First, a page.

Granuloma annulare is a chronic but harmless skin condition characterized by circular lesions composed of small, red bumps. The bumps are painless but can itch, and usually develop on the feet, legs, hands or fingers. This disorder occurs most often among children and tends to develop among girls more frequently than among boys. It can also occur in adults, sometimes in association with diabetes or thyroid disease.
Although the cause is unknown, granuloma annulare may be linked to sun exposure, trauma to the skin, insect bites and some viral infections.
Fortunately, the condition typically heals without any treatment at all, but it can linger for as long as two years before it finally resolves. And it may come back at a later date.
Conventional medicine treats it with steroid creams or ointments or the injection of steroids into the lesions. In severe cases, physicians may recommend treatment with ultraviolet light combined with drugs called psoralens that make the skin more sensitive to UVA light. This treatment is called PUVA (an abbreviation for psoralens plus UVA).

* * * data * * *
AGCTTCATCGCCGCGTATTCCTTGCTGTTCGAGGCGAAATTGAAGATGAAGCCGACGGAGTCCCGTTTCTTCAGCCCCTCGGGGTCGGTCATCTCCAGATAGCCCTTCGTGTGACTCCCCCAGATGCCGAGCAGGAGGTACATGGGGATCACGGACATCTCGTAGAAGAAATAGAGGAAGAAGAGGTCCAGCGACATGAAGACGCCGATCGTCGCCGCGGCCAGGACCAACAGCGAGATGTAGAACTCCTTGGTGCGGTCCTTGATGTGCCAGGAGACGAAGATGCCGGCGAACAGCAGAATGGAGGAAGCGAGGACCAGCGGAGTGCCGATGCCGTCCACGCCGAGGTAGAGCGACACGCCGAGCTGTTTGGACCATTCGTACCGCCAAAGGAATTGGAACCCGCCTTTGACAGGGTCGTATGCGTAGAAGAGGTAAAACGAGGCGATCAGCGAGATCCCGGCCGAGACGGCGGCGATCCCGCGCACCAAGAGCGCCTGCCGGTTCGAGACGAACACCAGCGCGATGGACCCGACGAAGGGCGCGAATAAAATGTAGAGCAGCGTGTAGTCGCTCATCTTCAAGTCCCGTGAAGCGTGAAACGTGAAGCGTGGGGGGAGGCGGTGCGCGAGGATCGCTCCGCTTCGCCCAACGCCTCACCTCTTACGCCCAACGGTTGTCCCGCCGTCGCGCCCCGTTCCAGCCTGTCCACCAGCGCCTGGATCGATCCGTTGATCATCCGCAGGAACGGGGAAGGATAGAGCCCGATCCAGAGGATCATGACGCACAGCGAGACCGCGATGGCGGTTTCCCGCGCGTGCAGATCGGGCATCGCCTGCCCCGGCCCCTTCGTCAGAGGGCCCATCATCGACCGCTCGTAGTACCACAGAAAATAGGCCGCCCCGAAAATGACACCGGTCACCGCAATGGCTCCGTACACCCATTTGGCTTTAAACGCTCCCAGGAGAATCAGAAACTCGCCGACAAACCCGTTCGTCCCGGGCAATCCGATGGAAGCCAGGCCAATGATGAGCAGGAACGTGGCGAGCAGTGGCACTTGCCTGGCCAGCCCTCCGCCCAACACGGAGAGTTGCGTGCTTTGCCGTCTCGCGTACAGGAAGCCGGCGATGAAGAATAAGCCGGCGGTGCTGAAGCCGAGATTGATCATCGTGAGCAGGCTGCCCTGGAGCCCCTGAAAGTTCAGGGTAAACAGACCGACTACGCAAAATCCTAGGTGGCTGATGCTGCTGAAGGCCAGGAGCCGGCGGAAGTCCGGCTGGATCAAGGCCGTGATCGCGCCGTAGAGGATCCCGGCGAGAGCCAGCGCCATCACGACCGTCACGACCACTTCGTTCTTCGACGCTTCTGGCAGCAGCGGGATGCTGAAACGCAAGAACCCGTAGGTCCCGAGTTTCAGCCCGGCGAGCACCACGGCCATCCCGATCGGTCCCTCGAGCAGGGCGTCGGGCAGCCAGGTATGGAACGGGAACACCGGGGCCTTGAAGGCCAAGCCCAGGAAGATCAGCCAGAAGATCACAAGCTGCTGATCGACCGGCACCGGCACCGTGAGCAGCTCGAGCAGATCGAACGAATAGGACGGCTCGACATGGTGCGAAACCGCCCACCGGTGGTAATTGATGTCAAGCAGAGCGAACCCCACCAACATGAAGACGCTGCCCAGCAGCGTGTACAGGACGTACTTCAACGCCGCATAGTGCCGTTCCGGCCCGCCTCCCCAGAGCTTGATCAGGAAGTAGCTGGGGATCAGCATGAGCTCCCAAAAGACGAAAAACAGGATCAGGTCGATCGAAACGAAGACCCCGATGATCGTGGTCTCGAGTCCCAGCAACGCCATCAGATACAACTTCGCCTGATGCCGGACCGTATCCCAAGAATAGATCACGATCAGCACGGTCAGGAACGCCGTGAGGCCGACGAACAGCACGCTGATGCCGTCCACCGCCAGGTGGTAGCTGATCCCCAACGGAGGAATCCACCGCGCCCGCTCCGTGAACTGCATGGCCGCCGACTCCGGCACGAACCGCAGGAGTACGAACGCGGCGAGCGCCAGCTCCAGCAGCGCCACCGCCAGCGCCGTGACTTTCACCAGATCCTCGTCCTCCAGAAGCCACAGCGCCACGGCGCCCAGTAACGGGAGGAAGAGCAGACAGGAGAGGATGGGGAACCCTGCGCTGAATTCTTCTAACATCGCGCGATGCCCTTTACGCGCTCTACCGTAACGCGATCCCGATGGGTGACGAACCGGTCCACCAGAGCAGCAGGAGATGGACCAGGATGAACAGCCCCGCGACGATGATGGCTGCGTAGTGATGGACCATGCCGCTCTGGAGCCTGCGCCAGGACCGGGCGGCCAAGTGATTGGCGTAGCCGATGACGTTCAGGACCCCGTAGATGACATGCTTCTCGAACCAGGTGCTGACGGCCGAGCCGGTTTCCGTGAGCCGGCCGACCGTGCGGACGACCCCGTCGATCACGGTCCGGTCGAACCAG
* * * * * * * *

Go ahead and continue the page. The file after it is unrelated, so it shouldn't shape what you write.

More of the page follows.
I would recommend hypnotherapy, which can be very effective in treating skin conditions. To find a hypnotherapist experienced in dealing with skin problems, log on to the web site of American Society of Clinical Hypnosis at www.asch.net/referrals.asp. You also might consider homeopathic treatment. In addition, try supplemental black currant oil or evening primrose oil. Both provide GLA (gamma-linolenic acid), an essential fatty acid hard to come by in the diet. GLA promotes healthy growth of skin, hair and nails. I usually suggest taking black currant oil in doses of 500 mg twice a day. You won't see immediate results; it typically takes six to eight weeks for changes to appear. If your diet is not rich in essential fatty acids, you might also consider supplements of fish oil to improve skin health.
Andrew Weil, M.D.